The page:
Sewell: Cops won’t investigate fellow cops’ misdeeds

By John Sewell – 

2.1002271.sewellA new police complaints mechanism will finally be available in Ontario in the next few months. It’s been a long time coming.

When he was premier, Mike Harris scrapped the independent complaints mechanism instituted in the early 1980s, and put in its place a system where police investigated complaints themselves.

There were complaints about how badly things were handled, and in 2004 Premier Dalton McGuinty appointed Mr. Justice Edward LeSage to review the situation. LeSage proposed that investigations of complaints should be independent.

Legislation was introduced in 2006, passed in 2007, and in early 2008 long-term civil servant Gerry McNeilly was appointed head of the new bureau titled Office of the Independent Police Review. McNeilly says the office will be operational “this fall.”

To understand the difference an independent investigation of police complaints could make, it is worth looking at the RCMP, which investigates complaints itself. Paul Kennedy, chair of the Commission for Public Complaints against the RCMP, has just reported on his review of how the RCMP has dealt with some 600 complaints of serious allegations between 2002 and 2007.

He selected for an intensive look 28 cases where complaints alleged serious assault, sexual assault, or death.

Kennedy found that two thirds of these 28 cases were handled “inappropriately.” In one quarter of the cases the investigating office knew the officer being investigated personally, and in one third of the cases the investigating officer was at the same or a lower rank than the officer complained  of.

In short, RCMP investigating RCMP does not often result in fair or useful results.

This finding parallels the conclusions of the few other studies of how police complaints have been dealt with in Canada. Kennedy proposed that the RCMP institute a system of independent investigations, but RCMP leadership has rejected those proposals, as apparently has the Harper government.

There has been no detailed study of police investigations in Ontario in recent years so it is not known whether Kennedy’s results would apply to Toronto or to other forces in Ontario. In Ontario several other mechanisms have been in place, such as the Special Investigations Unit, a government agency that investigates any police incident involving serious injury or death, and the Ontario Civilian Commission on Police Services, which can hear an appeal from a complaint investigation by a police force.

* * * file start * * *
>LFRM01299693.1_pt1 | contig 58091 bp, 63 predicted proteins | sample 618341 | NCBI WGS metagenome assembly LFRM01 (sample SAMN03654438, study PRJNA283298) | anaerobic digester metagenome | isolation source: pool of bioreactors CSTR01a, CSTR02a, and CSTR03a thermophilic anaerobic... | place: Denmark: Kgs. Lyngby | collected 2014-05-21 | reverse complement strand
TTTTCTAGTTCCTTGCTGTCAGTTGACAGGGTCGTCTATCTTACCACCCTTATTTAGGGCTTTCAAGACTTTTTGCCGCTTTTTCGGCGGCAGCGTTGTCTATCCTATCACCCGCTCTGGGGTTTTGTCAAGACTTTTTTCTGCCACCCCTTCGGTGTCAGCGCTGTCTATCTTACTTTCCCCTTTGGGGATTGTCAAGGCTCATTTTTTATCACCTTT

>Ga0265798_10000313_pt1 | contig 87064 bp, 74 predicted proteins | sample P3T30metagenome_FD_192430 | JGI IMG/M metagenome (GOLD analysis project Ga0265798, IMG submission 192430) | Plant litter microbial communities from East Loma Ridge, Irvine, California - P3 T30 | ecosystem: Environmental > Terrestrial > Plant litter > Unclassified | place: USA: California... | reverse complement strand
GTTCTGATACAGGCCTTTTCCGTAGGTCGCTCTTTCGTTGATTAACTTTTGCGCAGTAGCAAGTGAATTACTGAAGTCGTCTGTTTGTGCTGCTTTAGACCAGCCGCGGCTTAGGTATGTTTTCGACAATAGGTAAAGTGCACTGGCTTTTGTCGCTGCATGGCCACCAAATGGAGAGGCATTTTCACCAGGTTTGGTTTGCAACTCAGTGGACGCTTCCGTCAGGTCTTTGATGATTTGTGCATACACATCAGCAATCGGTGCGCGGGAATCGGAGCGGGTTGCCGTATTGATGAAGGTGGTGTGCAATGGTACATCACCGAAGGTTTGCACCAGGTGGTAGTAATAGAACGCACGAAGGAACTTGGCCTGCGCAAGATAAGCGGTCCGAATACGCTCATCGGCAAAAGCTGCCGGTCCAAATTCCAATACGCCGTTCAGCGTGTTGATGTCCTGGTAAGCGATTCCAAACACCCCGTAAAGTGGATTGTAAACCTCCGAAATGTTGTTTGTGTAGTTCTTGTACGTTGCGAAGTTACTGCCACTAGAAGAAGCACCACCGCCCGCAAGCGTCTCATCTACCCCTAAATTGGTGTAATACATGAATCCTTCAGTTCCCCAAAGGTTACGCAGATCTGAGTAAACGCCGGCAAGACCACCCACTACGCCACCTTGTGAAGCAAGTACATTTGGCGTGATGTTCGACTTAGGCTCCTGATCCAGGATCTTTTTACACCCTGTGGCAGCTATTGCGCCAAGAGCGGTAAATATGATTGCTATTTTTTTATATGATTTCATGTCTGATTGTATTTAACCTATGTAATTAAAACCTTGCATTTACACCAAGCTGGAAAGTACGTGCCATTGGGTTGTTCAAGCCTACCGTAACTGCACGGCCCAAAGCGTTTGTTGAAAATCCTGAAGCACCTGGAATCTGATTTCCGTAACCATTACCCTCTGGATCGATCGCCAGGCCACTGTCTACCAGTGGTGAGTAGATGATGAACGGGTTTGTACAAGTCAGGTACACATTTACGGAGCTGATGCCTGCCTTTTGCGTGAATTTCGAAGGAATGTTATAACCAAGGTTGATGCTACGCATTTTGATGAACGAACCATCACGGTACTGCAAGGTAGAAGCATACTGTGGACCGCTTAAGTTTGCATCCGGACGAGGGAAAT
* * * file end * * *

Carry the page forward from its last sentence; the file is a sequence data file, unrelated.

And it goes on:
Will the new Office of the Independent Police Review make a positive difference for complainants? Almost certainly. “Almost,” because the new process has some unfortunate limitations.

In many cases, the function of the Office will be to ask the police force being complained of to do the primary investigation, which the Office will then review. The assumption is that if the police investigators know there is independent oversight, then a fair investigation is likely to take place. In serious cases, the Office will do its own investigation, often using former police officers.

It’s fair to say the assumption of the power of oversight to do a good investigation is not as strong as an independent investigation. As well, former police officers sometimes don’t have the degree of independence one would wish—police culture is very strong. These are two limitations of the new system, and time will tell their impact.

The issue is not that police officers try to hide the truth, but rather than any group investigating its own members—think lawyers or doctors—has some in-built bias which is often difficult to notice or overcome.

But clearly the Office is a step forward, one that few politicians seem ready to take.In the case of Kennedy’s recommendations for the RCMP, no elected politicians on the government side of the House have voiced support. No other province in Canada is pushing for an independent system, such as is being established in Ontario. Obviously, politicians don’t like to stand up for reform when it comes to policing issues. They see the cost of being labelled as a police critic as too high.

That we are moving ahead in Ontario is a credit to the McGuinty government. Better yet, the change is being made without apparent objections from the police community, perhaps because Gerry McNeilly, in implementing the new system, has made some compromises which bothers the purists among us.

We await with great interest the Office of the Independent Police Review opening its doors and after six months we can draw our own conclusions.